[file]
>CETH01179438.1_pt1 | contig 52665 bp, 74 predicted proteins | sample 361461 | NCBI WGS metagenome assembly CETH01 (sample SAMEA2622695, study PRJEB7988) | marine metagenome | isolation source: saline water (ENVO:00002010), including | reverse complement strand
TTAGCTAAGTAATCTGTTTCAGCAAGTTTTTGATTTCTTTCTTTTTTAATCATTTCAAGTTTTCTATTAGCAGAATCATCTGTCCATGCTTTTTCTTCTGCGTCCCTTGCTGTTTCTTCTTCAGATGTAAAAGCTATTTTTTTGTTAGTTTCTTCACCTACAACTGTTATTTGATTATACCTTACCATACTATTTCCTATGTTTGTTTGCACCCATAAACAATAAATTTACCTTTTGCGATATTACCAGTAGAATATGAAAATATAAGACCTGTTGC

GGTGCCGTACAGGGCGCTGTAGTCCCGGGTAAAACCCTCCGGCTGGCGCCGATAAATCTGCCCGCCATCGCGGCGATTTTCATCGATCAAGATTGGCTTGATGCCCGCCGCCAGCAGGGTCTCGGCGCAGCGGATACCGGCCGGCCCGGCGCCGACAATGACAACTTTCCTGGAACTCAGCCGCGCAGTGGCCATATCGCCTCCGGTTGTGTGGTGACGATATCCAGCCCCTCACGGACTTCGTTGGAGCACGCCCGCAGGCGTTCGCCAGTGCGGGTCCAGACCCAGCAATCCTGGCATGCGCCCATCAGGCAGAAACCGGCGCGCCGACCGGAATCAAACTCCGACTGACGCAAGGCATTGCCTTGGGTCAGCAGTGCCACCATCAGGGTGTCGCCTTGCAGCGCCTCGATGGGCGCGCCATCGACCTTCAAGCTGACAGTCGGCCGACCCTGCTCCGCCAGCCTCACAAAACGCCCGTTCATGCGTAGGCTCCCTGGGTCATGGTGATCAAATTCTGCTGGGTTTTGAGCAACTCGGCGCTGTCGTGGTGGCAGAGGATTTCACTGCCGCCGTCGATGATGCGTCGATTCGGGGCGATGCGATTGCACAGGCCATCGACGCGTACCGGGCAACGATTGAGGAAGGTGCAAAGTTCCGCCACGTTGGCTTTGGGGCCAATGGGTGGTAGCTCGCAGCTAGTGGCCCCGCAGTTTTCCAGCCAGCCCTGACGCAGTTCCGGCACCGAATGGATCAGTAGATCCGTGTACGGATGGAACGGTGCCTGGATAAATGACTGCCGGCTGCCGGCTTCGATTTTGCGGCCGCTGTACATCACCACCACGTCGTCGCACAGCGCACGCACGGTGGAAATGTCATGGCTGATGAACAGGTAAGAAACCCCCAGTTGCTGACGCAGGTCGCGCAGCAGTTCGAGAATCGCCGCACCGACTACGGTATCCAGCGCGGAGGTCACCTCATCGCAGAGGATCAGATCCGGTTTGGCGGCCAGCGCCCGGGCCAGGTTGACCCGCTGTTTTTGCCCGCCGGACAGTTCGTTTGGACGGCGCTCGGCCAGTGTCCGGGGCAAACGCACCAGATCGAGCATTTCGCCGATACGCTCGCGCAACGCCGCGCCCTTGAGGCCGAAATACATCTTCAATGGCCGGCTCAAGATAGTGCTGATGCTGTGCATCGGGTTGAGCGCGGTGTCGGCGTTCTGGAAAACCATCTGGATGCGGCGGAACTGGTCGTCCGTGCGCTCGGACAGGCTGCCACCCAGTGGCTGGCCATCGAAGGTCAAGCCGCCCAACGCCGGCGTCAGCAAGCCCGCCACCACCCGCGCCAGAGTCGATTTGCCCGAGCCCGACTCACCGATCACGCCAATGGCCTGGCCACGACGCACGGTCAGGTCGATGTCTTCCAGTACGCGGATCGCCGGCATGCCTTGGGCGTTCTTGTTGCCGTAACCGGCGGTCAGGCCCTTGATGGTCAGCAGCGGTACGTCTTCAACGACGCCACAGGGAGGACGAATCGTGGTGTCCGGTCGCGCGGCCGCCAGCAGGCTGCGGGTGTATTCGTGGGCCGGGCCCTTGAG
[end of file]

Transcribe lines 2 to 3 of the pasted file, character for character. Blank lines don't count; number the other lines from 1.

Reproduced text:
TTAGCTAAGTAATCTGTTTCAGCAAGTTTTTGATTTCTTTCTTTTTTAATCATTTCAAGTTTTCTATTAGCAGAATCATCTGTCCATGCTTTTTCTTCTGCGTCCCTTGCTGTTTCTTCTTCAGATGTAAAAGCTATTTTTTTGTTAGTTTCTTCACCTACAACTGTTATTTGATTATACCTTACCATACTATTTCCTATGTTTGTTTGCACCCATAAACAATAAATTTACCTTTTGCGATATTACCAGTAGAATATGAAAATATAAGACCTGTTGC

GGTGCCGTACAGGGCGCTGTAGTCCCGGGTAAAACCCTCCGGCTGGCGCCGATAAATCTGCCCGCCATCGCGGCGATTTTCATCGATCAAGATTGGCTTGATGCCCGCCGCCAGCAGGGTCTCGGCGCAGCGGATACCGGCCGGCCCGGCGCCGACAATGACAACTTTCCTGGAACTCAGCCGCGCAGTGGCCATATCGCCTCCGGTTGTGTGGTGACGATATCCAGCCCCTCACGGACTTCGTTGGAGCACGCCCGCAGGCGTTCGCCAGTGCGGGTCCAGACCCAGCAATCCTGGCATGCGCCCATCAGGCAGAAACCGGCGCGCCGACCGGAATCAAACTCCGACTGACGCAAGGCATTGCCTTGGGTCAGCAGTGCCACCATCAGGGTGTCGCCTTGCAGCGCCTCGATGGGCGCGCCATCGACCTTCAAGCTGACAGTCGGCCGACCCTGCTCCGCCAGCCTCACAAAACGCCCGTTCATGCGTAGGCTCCCTGGGTCATGGTGATCAAATTCTGCTGGGTTTTGAGCAACTCGGCGCTGTCGTGGTGGCAGAGGATTTCACTGCCGCCGTCGATGATGCGTCGATTCGGGGCGATGCGATTGCACAGGCCATCGACGCGTACCGGGCAACGATTGAGGAAGGTGCAAAGTTCCGCCACGTTGGCTTTGGGGCCAATGGGTGGTAGCTCGCAGCTAGTGGCCCCGCAGTTTTCCAGCCAGCCCTGACGCAGTTCCGGCACCGAATGGATCAGTAGATCCGTGTACGGATGGAACGGTGCCTGGATAAATGACTGCCGGCTGCCGGCTTCGATTTTGCGGCCGCTGTACATCACCACCACGTCGTCGCACAGCGCACGCACGGTGGAAATGTCATGGCTGATGAACAGGTAAGAAACCCCCAGTTGCTGACGCAGGTCGCGCAGCAGTTCGAGAATCGCCGCACCGACTACGGTATCCAGCGCGGAGGTCACCTCATCGCAGAGGATCAGATCCGGTTTGGCGGCCAGCGCCCGGGCCAGGTTGACCCGCTGTTTTTGCCCGCCGGACAGTTCGTTTGGACGGCGCTCGGCCAGTGTCCGGGGCAAACGCACCAGATCGAGCATTTCGCCGATACGCTCGCGCAACGCCGCGCCCTTGAGGCCGAAATACATCTTCAATGGCCGGCTCAAGATAGTGCTGATGCTGTGCATCGGGTTGAGCGCGGTGTCGGCGTTCTGGAAAACCATCTGGATGCGGCGGAACTGGTCGTCCGTGCGCTCGGACAGGCTGCCACCCAGTGGCTGGCCATCGAAGGTCAAGCCGCCCAACGCCGGCGTCAGCAAGCCCGCCACCACCCGCGCCAGAGTCGATTTGCCCGAGCCCGACTCACCGATCACGCCAATGGCCTGGCCACGACGCACGGTCAGGTCGATGTCTTCCAGTACGCGGATCGCCGGCATGCCTTGGGCGTTCTTGTTGCCGTAACCGGCGGTCAGGCCCTTGATGGTCAGCAGCGGTACGTCTTCAACGACGCCACAGGGAGGACGAATCGTGGTGTCCGGTCGCGCGGCCGCCAGCAGGCTGCGGGTGTATTCGTGGGCCGGGCCCTTGAG